basic fruit jelly recipe

Categories
Confections
Christmas
Yield
50 Servings
MeasureIngredient
1 pounds Plus 2 oz fruit pulp
  (cup measurements are given
  With specific recipes)
  Syrup from canned fruits
  (used only with certain
  Fruits- see specific recipes
3 cups Sugar
1 tablespoon Butter
½ cup Liquid, pectin-based,
  Jelling agent (Certo)

PREPARING THE FRUIT:Wash, peel and seed the fruit if necessary. Most fruits are then pureed (see instructions given with specific recipes). Some fruits are used as they are and others are mixed with syrup from canned fruit. Because of their relatively neutral taste, peach and apricot syrups are best. They can even be mixed together.

PREPARING THE MOLD AND JELLING AGENT: Line a small brownie pan(8x8x2-in.) with parchment paper. If using the jelling agent in a bottle, simply open the bottle; if using pouches, cut them open and stand them upright in a large jar or measuring cup so that they will be ready to use. COOKING THE FRUIT JELLY: In a large heavy-bottomed saucepan, place the fruit pulp or the fruit pulp-syrup mixture and the sugar. Bring to a rapid boil over high heat, stirring constantly with a wooden spatula. Once a full rolling boil is reached start the cooking time; this will be from 4 to 9 minutes, always at a rapid boil and stirring constantly, depending on the fruit used (specific cooking times are given in specific recipes). Add the butter halfway through the cooking time. When it is time, remove the saucepan from the heat and immediatly add the liquid jelling agent; stir vegorously for a few seconds to be sure that it is completely mixed into the jelly mixture. TO MOLD, CUT AND SERVE THE FRUIT JELLIES: As soon as the jelling agent has been stirred in, pour the boiling hot fruit jelly into the brownie pan. Allow to set and cool completely, which will thke at least 2 to 3 hours. When the jelly is completely cold, run the blade of a knife all around the edge of the pan. Unmold and remove the paper; then cut it into squares about ¾ inch on a side.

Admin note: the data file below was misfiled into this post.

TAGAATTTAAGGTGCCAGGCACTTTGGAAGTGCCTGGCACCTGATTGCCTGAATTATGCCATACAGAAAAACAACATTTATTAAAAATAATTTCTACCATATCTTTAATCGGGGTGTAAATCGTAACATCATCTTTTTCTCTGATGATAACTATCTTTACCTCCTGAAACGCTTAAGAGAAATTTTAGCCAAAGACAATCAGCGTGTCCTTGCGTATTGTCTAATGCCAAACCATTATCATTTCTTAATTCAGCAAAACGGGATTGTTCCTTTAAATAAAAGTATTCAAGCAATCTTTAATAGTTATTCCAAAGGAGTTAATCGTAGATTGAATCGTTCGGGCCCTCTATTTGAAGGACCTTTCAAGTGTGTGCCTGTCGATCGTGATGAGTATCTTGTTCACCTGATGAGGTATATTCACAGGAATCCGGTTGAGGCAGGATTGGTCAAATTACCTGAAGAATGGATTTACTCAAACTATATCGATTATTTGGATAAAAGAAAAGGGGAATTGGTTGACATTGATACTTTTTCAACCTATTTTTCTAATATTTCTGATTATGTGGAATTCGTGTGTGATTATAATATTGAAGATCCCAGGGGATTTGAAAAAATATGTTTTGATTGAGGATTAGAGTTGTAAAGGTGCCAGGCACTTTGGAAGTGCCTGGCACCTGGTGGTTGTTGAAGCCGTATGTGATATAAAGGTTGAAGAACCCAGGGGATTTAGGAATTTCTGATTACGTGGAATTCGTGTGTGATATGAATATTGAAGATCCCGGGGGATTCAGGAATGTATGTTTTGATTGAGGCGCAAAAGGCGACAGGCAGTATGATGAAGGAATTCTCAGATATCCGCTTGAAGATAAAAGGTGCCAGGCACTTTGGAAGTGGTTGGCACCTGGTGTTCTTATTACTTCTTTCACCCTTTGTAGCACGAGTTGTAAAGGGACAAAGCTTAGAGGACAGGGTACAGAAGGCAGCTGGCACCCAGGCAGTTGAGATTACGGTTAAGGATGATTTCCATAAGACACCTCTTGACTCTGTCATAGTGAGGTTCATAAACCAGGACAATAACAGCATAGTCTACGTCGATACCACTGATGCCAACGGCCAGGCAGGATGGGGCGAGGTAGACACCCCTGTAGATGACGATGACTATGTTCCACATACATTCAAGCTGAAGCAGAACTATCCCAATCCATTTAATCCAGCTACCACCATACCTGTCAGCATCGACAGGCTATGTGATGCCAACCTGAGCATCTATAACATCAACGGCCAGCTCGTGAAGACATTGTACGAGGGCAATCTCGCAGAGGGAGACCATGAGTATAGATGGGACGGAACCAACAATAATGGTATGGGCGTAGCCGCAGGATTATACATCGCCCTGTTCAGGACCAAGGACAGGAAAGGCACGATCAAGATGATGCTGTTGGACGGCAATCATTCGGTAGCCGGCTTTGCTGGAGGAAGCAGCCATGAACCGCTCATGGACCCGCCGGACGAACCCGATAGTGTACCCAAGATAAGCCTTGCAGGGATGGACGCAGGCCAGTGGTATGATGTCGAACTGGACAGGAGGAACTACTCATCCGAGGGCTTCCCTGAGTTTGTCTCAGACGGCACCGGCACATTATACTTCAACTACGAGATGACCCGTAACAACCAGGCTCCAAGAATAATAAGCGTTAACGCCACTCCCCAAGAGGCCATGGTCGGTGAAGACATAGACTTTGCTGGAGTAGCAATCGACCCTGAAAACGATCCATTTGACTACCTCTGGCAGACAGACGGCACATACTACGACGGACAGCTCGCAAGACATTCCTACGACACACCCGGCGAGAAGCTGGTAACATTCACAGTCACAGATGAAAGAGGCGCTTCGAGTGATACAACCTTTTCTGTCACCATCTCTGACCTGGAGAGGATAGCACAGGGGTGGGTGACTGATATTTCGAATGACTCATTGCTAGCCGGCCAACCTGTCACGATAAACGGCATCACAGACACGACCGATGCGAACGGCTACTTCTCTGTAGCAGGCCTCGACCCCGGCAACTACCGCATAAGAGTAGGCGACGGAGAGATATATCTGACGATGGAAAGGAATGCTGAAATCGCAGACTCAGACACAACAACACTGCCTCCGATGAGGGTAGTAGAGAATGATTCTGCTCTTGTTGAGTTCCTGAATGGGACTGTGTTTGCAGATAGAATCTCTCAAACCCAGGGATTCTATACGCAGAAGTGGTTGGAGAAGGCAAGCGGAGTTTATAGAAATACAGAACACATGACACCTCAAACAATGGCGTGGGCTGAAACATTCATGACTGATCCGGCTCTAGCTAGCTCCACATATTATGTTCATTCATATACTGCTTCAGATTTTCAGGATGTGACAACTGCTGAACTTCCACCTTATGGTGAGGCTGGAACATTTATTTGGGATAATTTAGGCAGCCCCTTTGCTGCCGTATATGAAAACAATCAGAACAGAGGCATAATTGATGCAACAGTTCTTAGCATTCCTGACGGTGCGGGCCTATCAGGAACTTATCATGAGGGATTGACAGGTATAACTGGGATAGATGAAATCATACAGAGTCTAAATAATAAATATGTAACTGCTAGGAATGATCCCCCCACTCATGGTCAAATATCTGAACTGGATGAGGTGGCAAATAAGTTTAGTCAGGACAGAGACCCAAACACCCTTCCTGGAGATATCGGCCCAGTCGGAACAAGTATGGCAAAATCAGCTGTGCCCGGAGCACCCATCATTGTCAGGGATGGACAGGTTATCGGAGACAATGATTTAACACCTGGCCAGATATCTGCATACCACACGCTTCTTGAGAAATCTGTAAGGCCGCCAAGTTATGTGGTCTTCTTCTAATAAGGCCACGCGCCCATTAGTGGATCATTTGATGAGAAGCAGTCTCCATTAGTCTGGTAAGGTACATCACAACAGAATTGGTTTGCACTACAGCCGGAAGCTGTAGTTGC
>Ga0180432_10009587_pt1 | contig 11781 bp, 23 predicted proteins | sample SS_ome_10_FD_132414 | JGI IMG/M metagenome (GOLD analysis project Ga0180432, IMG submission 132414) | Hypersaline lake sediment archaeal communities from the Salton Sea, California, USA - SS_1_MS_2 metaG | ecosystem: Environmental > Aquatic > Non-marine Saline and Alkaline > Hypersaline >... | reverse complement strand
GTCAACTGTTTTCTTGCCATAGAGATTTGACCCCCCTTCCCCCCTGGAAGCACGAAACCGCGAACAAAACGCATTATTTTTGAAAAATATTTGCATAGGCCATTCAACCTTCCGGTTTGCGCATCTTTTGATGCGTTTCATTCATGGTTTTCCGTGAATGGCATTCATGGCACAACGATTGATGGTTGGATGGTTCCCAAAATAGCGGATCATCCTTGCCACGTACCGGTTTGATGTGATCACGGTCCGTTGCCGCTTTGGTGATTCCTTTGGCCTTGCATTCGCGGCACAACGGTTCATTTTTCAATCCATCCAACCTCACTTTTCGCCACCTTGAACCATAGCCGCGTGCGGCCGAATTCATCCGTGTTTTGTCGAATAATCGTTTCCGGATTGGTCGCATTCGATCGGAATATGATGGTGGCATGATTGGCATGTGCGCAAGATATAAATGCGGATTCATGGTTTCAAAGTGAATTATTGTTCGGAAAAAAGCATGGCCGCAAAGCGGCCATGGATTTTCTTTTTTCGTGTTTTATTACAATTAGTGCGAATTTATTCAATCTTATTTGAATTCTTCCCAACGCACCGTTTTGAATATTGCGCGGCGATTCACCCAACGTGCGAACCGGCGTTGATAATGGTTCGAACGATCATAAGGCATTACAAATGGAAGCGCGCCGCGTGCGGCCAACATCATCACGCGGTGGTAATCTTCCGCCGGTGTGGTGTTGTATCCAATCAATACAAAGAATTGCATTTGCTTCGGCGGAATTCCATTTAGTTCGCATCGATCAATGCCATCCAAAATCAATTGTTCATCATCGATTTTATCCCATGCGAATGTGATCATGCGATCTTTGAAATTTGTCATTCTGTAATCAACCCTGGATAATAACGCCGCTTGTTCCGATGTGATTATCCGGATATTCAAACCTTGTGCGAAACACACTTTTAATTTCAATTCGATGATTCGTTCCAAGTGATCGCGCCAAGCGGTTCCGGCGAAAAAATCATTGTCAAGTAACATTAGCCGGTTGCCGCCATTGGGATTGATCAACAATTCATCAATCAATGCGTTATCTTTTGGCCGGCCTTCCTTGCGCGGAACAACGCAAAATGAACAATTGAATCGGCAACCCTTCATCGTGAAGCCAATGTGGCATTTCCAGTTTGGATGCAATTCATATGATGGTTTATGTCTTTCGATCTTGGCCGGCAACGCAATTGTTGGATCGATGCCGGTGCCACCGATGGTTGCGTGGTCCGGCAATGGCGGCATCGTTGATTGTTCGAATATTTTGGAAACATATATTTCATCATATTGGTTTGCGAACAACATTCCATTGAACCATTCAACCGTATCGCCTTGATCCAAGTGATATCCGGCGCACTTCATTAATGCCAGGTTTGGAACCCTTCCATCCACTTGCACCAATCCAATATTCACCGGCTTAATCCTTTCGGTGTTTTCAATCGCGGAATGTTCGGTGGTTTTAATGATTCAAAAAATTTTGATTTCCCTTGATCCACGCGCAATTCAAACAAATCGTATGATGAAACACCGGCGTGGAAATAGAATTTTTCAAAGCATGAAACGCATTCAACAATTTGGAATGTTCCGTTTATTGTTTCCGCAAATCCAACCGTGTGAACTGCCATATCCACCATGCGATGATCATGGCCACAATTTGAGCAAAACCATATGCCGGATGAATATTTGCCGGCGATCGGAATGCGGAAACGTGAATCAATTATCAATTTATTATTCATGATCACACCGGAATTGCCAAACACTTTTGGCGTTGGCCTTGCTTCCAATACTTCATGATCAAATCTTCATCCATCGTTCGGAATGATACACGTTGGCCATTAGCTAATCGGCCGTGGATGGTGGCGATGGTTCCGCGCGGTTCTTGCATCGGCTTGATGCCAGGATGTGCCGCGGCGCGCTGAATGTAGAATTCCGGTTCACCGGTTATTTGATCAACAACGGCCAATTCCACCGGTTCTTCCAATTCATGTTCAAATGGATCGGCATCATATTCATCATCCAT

Roll the squares one at a time in granulated sugar (preferably large grained). This step is not absolutely necessary; it does, however, keep the jellies from sticking to one another if piled on top of each other when served, and makes them more attractive. The fruit jellies can be placed in individual paper cases and served in a wooden box or a basket, or they can simply be piled on top of each other on a plate. TO STORE: The uncut jellies will keep for two months wrapped in the nonstick parchment paper it is molded on, placed in a box and kept in a cool cellar or refrigerator. If kept in a refrigerator the jelly picks up a little moisture but keeps its shine better. Once cut and rolled in sugar, the jellies will keep for a week in a closed container in the refrigerator. It is preferable to place them in individual paper cases if they are to be stored this way, to keep them from sticking together. These homemade fruit jellies are much softer than commercial ones.

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